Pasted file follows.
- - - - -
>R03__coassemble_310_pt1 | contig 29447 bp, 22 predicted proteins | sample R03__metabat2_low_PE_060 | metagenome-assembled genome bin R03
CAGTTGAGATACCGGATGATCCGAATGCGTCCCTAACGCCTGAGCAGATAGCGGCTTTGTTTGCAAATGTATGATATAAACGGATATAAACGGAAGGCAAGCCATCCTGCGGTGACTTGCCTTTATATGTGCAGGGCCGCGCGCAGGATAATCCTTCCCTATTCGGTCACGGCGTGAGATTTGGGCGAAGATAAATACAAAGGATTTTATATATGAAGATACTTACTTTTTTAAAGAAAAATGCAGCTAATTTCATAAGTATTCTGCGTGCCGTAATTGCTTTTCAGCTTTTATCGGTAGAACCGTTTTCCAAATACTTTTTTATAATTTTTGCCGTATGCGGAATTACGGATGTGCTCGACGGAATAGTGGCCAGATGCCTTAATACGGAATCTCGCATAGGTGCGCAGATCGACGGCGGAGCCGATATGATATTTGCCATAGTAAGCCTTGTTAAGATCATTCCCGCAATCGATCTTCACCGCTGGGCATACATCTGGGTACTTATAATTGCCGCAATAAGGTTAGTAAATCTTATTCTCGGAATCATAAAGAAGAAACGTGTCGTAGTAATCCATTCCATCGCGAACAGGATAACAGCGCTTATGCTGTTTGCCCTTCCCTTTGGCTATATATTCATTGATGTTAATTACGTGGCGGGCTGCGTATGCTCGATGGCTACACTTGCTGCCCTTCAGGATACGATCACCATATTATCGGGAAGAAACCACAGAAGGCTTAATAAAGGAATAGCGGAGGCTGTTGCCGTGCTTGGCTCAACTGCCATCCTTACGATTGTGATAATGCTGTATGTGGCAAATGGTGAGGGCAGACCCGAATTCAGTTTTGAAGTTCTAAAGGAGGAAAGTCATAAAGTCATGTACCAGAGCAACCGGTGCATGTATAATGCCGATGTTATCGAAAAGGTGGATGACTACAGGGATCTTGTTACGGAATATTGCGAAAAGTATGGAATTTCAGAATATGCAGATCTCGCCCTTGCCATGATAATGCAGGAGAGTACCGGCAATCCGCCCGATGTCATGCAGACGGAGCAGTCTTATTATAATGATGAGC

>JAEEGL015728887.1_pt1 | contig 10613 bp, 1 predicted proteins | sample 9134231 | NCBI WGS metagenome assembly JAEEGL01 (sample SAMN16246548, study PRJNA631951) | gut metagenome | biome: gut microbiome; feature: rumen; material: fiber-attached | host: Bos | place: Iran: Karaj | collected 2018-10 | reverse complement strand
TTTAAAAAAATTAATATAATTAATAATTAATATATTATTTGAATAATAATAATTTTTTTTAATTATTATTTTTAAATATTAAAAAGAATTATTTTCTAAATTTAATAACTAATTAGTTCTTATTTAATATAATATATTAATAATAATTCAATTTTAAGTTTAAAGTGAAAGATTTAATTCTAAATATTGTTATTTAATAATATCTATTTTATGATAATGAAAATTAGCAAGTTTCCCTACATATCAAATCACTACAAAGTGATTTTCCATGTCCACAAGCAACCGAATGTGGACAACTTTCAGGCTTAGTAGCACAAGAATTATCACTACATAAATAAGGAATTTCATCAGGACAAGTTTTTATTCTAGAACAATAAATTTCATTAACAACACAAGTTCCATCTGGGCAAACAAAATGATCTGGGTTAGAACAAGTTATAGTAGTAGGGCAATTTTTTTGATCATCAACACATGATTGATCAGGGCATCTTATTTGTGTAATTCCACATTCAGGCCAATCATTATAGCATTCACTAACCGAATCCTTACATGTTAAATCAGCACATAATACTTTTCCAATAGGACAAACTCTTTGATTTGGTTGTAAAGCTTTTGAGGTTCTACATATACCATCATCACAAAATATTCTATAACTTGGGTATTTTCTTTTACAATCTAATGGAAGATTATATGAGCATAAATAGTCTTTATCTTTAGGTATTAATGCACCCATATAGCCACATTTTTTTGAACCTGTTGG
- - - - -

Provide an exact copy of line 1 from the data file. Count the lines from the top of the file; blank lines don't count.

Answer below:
>R03__coassemble_310_pt1 | contig 29447 bp, 22 predicted proteins | sample R03__metabat2_low_PE_060 | metagenome-assembled genome bin R03